The religious leaders of His day portrayed Jesus as someone simply masquerading—an intruder with no real power (Mark 11:27-33). Those who knew Jesus, however, acknowledged Him as the ruler of everything. As eyewitnesses to His miracles and students of His teaching, they were awestruck by His authority (Matthew 9:8).
In one instance a Roman soldier recognised Jesus’ ultimate power, and he said, “I am under the authority of my superior officers, and I have authority over my soldiers. I only need to say, ‘Go,’ and they go, or ‘Come,’ and they come” (Luke 7:8). The soldier knew Jesus had that kind of command over sickness and disease, so he arranged for the Lord to heal a servant of his. Unlike most people who asked Jesus to perform bedside miracles, the soldier sent Jesus this message: “Lord, don’t trouble yourself by coming to my home. . . . Just say the word from where You are, and my servant will be healed” (vv.6-7). Amazed, Jesus said: “I tell you, I haven’t seen faith like this in all Israel!” (v.9). And sure enough, the servant was healed.
As Christians, we’re on first name terms with the One who is in charge of our world (John 10:3). This truth can increase our faith. When we need help, we can send Jesus a message that begins like this: Just say the word from where You are. —Jennifer Benson Schuldt

Read John 10:18 to understand how Jesus’ authority was involved with His ultimate sacrifice. Read Matthew 9:6 to see how Jesus’ authority was (and is) unlike any other authority.
What might happen if we replaced Jesus’ authority in our lives with that of pastors, mentors or Bible teachers? What’s the relationship between our faith and Jesus’ authority?


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ODB: Divine Diversions

February 9, 2013 

READ: Matthew 1:18-25 

And he called His name Jesus. —Matthew 1:25 

I tend to get stuck in my ways, so anything that diverts me from my routines and plans can be very annoying. Worse yet, life’s diversions are sometimes unsettling and painful. But God, who said, “My thoughts are not your thoughts, nor are your ways My ways” (Isa. 55:8), knows that He often needs to divert us in order to make more of our lives than we would have if we had stuck to our original plans.

Think of Joseph. God diverted him to Egypt to prepare him to rescue God’s chosen people from starvation. Or of Moses, who was diverted from the luxurious lifestyle of Pharaoh’s house to meet God in the wilderness in preparation to lead God’s people toward the Promised Land. Or of Joseph and Mary to whom the angel announced the most significant diversion of all. Mary would be with child, and this child would be called “Jesus, for He will save His people from their sins” (Matt. 1:21). Joseph believed in the bigger purpose that God had for him, surrendered to the diversion, and obediently “called His name Jesus” (v.25). The rest is wonderful history!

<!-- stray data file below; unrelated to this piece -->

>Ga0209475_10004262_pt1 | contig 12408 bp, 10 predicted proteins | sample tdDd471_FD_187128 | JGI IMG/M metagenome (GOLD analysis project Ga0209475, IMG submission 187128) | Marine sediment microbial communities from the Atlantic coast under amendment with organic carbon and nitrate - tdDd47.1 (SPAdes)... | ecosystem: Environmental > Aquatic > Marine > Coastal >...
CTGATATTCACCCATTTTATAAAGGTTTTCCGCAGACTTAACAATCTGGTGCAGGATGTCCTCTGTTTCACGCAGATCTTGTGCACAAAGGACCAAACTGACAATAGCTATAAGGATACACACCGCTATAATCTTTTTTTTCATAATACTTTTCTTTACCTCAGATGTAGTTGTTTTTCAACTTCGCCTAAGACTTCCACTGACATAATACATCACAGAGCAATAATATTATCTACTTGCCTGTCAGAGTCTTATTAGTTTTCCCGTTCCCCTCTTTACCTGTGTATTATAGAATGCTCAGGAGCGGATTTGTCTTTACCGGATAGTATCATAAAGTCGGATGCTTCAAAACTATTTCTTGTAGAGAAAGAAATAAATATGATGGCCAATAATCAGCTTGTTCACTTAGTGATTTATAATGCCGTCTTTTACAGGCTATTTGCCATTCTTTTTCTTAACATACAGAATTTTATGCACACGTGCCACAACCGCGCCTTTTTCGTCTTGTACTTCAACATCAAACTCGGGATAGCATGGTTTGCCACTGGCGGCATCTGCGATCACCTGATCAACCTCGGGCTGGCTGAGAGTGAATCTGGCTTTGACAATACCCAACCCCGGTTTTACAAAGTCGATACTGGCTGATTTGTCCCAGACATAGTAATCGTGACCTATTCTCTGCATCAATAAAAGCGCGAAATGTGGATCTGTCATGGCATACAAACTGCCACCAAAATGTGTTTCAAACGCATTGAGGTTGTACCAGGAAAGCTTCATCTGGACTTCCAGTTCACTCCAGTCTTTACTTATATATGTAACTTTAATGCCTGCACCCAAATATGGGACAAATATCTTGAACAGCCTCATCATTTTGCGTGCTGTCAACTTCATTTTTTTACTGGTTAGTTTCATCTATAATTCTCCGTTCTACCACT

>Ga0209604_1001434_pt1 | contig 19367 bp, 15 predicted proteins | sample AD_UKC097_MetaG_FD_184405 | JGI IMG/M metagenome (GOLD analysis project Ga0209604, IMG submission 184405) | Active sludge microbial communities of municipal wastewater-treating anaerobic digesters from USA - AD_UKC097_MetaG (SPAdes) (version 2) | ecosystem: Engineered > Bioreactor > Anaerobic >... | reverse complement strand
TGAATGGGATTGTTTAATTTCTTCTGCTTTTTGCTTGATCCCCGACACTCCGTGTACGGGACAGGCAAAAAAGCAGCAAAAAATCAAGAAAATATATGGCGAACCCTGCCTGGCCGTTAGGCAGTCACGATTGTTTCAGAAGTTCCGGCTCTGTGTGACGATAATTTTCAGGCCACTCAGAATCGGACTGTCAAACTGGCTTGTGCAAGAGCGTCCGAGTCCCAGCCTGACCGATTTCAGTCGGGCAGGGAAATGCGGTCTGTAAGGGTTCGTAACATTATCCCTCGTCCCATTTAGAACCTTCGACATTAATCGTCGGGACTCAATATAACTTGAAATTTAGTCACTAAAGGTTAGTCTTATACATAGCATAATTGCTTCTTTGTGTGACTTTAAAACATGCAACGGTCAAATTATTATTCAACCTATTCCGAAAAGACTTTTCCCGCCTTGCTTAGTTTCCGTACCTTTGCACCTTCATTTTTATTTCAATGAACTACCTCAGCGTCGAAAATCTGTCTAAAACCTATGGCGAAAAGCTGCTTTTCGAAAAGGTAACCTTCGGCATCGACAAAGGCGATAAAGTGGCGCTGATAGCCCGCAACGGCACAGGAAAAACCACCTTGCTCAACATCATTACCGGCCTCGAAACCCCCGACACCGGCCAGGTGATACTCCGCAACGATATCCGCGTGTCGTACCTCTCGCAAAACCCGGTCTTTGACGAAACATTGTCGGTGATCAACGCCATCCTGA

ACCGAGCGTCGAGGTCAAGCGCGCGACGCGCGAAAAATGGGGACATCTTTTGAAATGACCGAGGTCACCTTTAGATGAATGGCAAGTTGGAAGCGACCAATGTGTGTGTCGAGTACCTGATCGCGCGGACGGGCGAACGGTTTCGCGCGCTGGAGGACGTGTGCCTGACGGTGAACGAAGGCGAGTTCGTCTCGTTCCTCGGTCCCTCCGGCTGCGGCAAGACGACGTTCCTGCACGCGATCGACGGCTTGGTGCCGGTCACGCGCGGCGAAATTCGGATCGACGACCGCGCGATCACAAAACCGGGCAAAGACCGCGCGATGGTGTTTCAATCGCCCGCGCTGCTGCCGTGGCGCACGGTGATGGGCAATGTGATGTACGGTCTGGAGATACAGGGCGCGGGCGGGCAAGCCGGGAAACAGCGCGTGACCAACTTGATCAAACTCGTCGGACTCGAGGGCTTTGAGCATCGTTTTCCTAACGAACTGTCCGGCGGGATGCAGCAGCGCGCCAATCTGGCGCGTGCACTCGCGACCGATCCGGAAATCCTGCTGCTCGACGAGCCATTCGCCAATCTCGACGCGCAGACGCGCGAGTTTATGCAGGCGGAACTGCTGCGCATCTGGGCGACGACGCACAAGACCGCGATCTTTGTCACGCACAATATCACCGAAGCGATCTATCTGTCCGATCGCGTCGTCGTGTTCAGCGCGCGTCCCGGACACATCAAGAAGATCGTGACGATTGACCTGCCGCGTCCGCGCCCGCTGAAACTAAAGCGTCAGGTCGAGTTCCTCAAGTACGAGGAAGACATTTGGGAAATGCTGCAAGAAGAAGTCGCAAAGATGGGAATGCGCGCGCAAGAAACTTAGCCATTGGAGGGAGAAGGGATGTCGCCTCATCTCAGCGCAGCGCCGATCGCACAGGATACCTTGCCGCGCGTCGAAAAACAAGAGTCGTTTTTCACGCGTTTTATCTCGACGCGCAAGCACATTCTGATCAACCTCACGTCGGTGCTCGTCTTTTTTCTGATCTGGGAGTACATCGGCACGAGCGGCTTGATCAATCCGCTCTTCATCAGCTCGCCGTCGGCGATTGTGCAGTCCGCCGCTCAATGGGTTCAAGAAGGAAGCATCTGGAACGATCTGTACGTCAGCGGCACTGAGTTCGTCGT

We can trust God’s greater plans as He does His far better work in the history of our lives.

— Joe Stowell

Lord, teach us to be willing to adjust our plans to
conform to Yours. You have greater things in store for
us than we could ever dream, so help us to patiently
wait for You to work in the circumstances of our lives.

Let God direct—or redirect—your steps. 

ODJ: walk worthy of God

February 9, 2013 

READ: 1 Thessalonians 2:12-16 

We pleaded with you, encouraged you and urged you to live your lives in a way that God would consider worthy (v.12).

Congratulations for doing so well!” Friends and family recently showered me with praise. But it was due to the fact that my daughter had done exceptionally well in her national examinations. As a father, I couldn’t have been prouder of my daughter’s achievements. Likewise, we do our heavenly Father proud when we live our lives “in a way that God would consider worthy” (1 Thessalonians 2:12; see also Matthew 5:16).
That the believers at Thessalonica would live in a way “that God would consider worthy” (1 Thessalonians 2:12) was Paul’s expectation for his spiritual sons and daughters. Bible teacher Alexander Maclaren states: “Here we have the whole law of Christian conduct in a nutshell. There may be many detailed commandments, but they can all be deduced from this one.”
To live a ‘worthy’ life means reflecting in our words and actions who our heavenly Father is (Matthew 5:48; Ephesians 5:1). It means to become like His Son Jesus Christ (Romans 8:29; 1 John 3:2).